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Sounding It Out

Teaching my daughter to read in self-isolation

Fine Art Images/Getty

When my daughter began homeschooling earlier this year—a string of words that, even now, causes me to rub my eyes with disbelief—I went through something like the stages of grief, landing at acceptance only after a protracted battle with denial. How could I juggle a full-time job while teaching a five-year-old the basics of reading, writing, and arithmetic? It seemed impossible, absurd, like asking me to be in two places at once.

Yet the defining characteristic of the coronavirus crisis is how quickly the absurd can overtake reality. My wife and I now alternate on homeschooling duties, and a typical morning goes like this: I wake up early, make my daughter breakfast, and sprint through the assignments that are listed in Google Classroom. A couple writing tasks, some drawing, a few math exercises, a science video—done. Scan the pages of her gangly script onto my iPhone, AirDrop them into the iMac, upload to the cloud, throw the pages into the trash. Then I log on for work, and she spends the rest of the morning bathed in the blissful glow of uninterrupted screen time. Every so often she participates in a Google Hangout with her classmates, a madhouse of 20 kids trapped in tiny boxes blabbing to everyone and no one at the same time.

Is it the finest education taxpayer money can buy? No. Do we sometimes pretend to complete assignments we can’t be bothered to do? Yes. (Try doing “gym” in a Brooklyn apartment.) Is it the logistical nightmare I feared? She is only in kindergarten, after all, spared the deluge of worksheets that have inundated the lives of older children and their families. Homeschooling has become a chore, distinct from other chores in that it occasionally reminds me how much I have forgotten of my own education. (It amazes me that there was once a time when I knew what a rhombus looked like.)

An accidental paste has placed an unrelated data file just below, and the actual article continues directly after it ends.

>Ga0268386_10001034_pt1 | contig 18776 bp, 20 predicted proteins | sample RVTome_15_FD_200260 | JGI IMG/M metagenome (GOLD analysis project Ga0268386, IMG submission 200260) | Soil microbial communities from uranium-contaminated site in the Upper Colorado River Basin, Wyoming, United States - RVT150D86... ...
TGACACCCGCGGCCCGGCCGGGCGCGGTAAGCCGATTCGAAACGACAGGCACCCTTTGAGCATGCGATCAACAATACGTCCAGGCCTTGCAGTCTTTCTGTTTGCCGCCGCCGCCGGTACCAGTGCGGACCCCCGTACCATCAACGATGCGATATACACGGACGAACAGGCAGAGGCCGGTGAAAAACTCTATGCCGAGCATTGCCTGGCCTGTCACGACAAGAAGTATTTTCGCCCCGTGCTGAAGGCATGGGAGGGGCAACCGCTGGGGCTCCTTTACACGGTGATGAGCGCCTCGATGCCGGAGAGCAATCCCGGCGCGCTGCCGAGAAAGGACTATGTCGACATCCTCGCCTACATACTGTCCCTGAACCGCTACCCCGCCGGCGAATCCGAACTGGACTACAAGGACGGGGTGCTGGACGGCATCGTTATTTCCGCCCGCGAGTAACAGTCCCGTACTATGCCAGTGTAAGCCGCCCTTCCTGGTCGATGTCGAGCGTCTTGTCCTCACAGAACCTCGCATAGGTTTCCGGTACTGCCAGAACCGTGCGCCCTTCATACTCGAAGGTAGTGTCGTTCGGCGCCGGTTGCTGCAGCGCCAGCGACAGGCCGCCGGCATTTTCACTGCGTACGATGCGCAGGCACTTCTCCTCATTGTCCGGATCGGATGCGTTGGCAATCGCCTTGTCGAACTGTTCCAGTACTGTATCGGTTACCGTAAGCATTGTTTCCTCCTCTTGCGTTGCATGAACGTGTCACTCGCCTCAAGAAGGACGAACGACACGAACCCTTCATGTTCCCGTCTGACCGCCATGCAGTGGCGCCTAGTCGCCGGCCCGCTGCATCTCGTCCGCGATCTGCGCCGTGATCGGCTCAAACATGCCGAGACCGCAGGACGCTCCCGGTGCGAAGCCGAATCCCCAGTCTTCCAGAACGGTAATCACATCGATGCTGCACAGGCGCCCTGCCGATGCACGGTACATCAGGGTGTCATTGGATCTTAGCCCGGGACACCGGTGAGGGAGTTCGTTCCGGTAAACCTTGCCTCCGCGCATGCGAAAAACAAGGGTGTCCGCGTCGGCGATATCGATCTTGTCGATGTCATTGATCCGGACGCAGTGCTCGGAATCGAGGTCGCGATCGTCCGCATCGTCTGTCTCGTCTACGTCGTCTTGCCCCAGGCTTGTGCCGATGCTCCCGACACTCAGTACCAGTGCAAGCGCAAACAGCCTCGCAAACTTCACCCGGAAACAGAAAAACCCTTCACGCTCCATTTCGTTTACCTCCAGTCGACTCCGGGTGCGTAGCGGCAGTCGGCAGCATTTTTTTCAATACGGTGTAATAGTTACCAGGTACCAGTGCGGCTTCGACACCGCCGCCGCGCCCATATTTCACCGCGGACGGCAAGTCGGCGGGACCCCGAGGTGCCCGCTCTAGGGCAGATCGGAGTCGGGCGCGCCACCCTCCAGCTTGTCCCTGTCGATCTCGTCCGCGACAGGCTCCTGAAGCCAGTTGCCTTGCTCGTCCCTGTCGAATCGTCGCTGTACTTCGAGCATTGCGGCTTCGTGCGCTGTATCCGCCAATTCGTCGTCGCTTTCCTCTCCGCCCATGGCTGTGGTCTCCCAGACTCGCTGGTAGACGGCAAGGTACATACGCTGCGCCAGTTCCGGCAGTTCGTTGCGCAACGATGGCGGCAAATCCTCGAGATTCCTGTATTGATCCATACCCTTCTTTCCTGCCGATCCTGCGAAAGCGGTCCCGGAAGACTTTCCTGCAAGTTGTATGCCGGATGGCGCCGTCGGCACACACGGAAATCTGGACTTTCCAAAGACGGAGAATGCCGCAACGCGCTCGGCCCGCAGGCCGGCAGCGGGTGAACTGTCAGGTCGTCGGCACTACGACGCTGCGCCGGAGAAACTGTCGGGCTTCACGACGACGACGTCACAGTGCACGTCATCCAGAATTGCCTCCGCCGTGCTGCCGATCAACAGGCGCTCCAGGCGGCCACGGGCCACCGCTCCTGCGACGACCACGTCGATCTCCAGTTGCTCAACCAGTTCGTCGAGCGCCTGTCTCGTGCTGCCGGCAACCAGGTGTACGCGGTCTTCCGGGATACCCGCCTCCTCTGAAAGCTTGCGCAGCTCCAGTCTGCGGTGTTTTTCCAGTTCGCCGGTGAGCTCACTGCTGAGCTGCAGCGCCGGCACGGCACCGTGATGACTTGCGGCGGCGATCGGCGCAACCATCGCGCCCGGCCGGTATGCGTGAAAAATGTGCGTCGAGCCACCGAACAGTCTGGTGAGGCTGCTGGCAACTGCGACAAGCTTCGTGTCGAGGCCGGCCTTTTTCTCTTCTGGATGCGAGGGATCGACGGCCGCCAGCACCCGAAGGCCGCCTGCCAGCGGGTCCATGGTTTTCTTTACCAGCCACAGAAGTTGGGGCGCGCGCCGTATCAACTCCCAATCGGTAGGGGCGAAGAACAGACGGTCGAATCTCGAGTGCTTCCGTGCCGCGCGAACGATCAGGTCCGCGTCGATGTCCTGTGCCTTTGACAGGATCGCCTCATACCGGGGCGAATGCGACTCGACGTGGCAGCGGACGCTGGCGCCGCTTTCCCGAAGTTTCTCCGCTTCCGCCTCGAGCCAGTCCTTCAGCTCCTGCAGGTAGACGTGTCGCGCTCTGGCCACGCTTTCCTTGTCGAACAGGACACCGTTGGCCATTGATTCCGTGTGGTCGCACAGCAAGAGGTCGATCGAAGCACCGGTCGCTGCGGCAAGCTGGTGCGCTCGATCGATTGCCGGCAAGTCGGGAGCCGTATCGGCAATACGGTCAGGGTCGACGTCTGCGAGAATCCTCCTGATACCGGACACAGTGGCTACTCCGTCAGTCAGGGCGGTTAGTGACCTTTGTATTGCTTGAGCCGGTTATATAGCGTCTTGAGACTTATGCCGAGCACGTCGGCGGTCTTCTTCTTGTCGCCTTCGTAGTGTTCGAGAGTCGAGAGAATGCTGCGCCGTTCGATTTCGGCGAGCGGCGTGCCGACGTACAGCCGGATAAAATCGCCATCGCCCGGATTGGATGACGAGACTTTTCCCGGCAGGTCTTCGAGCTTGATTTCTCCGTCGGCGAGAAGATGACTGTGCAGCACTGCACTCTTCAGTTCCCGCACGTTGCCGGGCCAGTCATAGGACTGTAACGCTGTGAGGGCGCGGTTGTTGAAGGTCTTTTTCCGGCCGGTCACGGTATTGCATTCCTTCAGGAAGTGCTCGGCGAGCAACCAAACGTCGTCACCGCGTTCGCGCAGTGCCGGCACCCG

There is one aspect of her quarantine education, however, that does interest me—that has, in fact, become something of a fascination. It is the 20 to 30 minutes set aside each day to teach her how to read.


There are things parents are expected to teach their children: how to ride a bike, how to catch a ball, how to be a decent person. But there are other things that are learned in school, and with good reason. Teaching a child to read is hard.

It obviously doesn’t help that I have no idea what I’m doing, falling back on some trusty all-purpose tools: encouragements and threats, bribery and blackmail. It is not at all like teaching her how to speak, which involved almost no active participation on my part, since children largely learn to speak through osmosis, absorbing the rudiments of language as if they drift about in the air. (Which, in a sense, they do, in that the sounds of speech are all around them.) Reading is different. Reading requires focus, ambition, and a lot of work.

When my daughter and I first began this regimen, curling up on the couch with a book, it was an inversion of our usual routine: She would be reading the book to me. There were other inversions, too: This normally loquacious child was having trouble with her words. They came out slowly, haltingly, sometimes not at all. The finger tracing the page would hover for a ponderous moment over what was, apparently, a senseless jumble of letters. Sometimes, frustrated, she would have to reset her brain to proceed: “OK,” she’d sigh, then vigorously shake her head clean of its confusion like an Etch A Sketch.